“In the work of art, the most important moments are the most sensual of all, the most in the moment… the human condition resides in the details, the sense details.”  He goes on: “The primary point of contact for the reader is going to be an emotional one, because emotions reside in the senses [his italics].”

He says there are five ways for emotions to be expressed and experienced through fiction:

1) The sensual reaction inside our body: heartbeat, muscle tightening, stomach clench.

2) Sensual response that sends signals out from our body: posture, facial expression, way of walking, sweat.

3) As an experience of emotion, we can have flashes of the past.  These are recalled, not in an analytical or intellectual way, but “as little vivid bursts of waking dream.”

4) There are flashes of the future, similar to flashes of the past, of something that might or might not happen, images of fear or desire or anticipation anchored in the senses, more bursts of waking dream.

5) The experience of what Butler calls sensual selectivity.  Our fictional characters are surrounded by hundreds, thousands of sensual cues.  Emotions select which ones are paid attention to.

“We look at the landscape and what we see out there is our deepest emotional inner selves.”  This is an interesting statement, since it connects closely for me to the notion of the shadow: the projection of unknown and deep parts of ourselves upon others and the outside world.

Butler wants writers to get away from thinking too much about ideas for stories.  If it’s just an idea, it’s not going to go anywhere important.  This strikes a chord with me: I can attest to this, all the nice ideas that have no real story in them.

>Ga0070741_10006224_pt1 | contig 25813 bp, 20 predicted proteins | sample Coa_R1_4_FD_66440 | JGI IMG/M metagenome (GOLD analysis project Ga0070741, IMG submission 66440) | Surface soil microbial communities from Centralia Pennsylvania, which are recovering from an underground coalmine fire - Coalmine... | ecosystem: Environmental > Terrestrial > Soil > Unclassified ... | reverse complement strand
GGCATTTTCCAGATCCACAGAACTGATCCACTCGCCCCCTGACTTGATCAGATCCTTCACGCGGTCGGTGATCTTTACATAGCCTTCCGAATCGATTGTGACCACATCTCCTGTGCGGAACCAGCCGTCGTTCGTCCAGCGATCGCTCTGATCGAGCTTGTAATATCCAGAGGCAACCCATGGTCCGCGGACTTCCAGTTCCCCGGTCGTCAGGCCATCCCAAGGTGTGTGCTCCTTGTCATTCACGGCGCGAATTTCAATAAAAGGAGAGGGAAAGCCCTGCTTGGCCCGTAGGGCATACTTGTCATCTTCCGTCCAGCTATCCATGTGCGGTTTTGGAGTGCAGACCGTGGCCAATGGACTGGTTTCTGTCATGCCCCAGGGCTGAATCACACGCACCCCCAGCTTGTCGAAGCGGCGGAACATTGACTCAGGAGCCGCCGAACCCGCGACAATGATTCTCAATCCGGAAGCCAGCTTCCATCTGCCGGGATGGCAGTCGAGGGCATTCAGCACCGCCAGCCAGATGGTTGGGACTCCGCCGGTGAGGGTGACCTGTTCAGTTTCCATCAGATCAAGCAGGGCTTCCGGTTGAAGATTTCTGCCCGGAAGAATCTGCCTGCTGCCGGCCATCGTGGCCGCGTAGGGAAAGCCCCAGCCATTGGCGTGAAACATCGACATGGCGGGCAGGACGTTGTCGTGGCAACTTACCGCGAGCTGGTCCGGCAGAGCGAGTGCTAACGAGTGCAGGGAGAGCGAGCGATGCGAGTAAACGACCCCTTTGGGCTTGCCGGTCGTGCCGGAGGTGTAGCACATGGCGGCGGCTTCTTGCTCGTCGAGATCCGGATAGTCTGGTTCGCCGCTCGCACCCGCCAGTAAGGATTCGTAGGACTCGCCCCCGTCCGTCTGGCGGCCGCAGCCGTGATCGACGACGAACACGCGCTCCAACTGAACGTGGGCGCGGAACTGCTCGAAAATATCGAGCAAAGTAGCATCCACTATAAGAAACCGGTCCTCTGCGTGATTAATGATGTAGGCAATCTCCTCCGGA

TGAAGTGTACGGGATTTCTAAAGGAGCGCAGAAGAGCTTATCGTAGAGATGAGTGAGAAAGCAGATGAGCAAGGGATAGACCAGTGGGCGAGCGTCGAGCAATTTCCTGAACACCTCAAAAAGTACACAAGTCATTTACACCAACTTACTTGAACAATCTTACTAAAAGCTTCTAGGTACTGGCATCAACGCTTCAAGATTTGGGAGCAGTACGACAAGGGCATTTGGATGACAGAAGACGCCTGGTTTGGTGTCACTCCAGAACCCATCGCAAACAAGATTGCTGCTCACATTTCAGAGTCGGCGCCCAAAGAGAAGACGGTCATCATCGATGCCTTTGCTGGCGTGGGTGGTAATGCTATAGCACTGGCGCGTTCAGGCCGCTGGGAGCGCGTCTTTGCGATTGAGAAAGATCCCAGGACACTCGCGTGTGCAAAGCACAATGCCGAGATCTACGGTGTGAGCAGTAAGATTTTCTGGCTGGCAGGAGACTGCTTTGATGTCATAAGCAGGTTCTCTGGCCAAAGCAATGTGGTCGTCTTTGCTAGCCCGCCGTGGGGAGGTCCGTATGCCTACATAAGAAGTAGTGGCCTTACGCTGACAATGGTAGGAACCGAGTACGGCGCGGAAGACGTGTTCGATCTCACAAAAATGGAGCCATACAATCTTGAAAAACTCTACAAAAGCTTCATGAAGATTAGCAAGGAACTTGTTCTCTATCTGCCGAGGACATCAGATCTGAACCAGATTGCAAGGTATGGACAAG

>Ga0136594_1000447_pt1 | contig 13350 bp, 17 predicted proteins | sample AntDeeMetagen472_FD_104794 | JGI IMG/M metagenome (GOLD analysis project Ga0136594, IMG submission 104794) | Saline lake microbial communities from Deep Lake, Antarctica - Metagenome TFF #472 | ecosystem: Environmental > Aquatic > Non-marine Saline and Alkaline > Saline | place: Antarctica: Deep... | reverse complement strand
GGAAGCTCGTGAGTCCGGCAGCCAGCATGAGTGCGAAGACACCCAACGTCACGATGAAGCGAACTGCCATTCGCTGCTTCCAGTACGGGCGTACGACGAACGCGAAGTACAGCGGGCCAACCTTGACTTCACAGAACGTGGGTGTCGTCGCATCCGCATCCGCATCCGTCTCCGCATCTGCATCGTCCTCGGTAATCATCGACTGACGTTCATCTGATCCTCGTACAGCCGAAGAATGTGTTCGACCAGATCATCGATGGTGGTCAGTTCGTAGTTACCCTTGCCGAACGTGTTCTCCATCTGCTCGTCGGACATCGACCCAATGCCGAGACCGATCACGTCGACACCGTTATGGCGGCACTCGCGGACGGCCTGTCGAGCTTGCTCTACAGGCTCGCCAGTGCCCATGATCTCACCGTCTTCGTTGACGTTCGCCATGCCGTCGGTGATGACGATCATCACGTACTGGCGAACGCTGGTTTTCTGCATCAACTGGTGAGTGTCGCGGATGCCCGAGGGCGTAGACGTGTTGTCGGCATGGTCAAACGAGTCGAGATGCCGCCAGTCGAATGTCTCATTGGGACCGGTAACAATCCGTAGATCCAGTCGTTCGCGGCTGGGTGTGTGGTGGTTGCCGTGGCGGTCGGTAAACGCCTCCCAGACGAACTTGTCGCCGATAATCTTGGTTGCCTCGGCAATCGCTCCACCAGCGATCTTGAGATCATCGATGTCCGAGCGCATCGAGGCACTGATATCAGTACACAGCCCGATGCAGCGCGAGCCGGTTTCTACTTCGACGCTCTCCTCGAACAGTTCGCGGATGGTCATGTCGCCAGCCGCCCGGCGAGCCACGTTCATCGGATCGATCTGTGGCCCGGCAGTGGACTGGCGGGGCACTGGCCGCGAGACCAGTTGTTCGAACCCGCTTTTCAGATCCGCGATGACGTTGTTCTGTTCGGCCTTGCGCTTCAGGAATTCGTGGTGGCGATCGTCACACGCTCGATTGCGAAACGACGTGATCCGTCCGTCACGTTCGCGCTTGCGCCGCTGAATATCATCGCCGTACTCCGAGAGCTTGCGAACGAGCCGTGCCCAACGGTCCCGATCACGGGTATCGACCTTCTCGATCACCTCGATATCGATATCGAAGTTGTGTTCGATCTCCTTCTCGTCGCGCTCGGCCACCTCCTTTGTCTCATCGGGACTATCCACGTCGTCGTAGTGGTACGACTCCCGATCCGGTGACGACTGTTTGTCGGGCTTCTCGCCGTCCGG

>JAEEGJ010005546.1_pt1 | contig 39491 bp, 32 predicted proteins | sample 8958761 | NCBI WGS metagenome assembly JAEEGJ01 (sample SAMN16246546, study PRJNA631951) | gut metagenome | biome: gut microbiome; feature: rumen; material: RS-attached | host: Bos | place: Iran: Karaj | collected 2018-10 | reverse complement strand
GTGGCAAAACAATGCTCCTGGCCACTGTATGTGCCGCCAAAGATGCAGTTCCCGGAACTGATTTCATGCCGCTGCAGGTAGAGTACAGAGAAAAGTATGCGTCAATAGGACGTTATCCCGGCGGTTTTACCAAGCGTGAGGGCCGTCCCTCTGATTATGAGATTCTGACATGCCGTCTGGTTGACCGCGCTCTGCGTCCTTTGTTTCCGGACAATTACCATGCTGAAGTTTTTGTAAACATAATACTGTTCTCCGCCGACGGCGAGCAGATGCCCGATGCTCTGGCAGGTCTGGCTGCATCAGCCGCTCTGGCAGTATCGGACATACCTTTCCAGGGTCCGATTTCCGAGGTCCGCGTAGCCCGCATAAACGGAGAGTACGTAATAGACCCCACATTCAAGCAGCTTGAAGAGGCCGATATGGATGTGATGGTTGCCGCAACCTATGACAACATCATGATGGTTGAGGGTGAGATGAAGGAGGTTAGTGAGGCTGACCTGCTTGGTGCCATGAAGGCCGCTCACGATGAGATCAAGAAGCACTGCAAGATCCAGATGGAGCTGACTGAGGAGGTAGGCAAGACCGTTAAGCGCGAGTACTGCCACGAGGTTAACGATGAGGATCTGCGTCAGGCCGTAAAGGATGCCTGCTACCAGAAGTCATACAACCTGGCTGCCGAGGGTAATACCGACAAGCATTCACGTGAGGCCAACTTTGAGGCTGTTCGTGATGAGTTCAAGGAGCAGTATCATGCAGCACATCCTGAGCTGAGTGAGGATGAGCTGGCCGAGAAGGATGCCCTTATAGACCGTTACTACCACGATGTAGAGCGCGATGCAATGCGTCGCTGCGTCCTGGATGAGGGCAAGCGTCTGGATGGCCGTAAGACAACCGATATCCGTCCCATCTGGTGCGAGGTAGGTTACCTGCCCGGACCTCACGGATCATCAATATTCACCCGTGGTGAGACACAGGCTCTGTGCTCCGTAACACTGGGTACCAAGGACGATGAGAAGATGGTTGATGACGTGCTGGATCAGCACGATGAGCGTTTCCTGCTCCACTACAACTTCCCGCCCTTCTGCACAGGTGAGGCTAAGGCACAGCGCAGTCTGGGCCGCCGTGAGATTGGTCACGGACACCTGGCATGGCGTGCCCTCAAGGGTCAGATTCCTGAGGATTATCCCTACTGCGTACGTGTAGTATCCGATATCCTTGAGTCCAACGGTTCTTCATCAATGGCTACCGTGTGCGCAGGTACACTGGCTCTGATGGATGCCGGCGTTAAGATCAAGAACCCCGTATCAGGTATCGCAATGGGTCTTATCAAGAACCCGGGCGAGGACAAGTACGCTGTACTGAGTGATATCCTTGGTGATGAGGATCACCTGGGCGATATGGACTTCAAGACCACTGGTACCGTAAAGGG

His approach is to leave behind the comforting, distancing analytical voice in our heads, and drop into a place where one’s total attention is on the sensual flow of experience from the unconscious.  How is this done?  The unconscious by definition isn’t very accessible.

In the next part, I will explore how he goes about this for himself.  But I’ll end here for now with the example that Butler uses of the effort involved.  He cites Akira Kurosawa’s dictum: “To be an artist means never to avert your eyes.”  Then he describes basketball great Michael Jordan in the zone, deking defenders, making impossible moves in the air, and dropping the ball through the basket.  To do what the writer must do, though, Jordan must not only take flight with the ball instinctively but without flinching confront the moment when his father’s chest was blown apart by a kidnapper’s shotgun, and then score the basket.  Says Butler: “Now you understand the challenge of being an artist.”

Note: The second part of this discussion continues here.

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4 Comments on “Butler’s Approach to Fiction Writing, Part 1”

  1. qazse Says: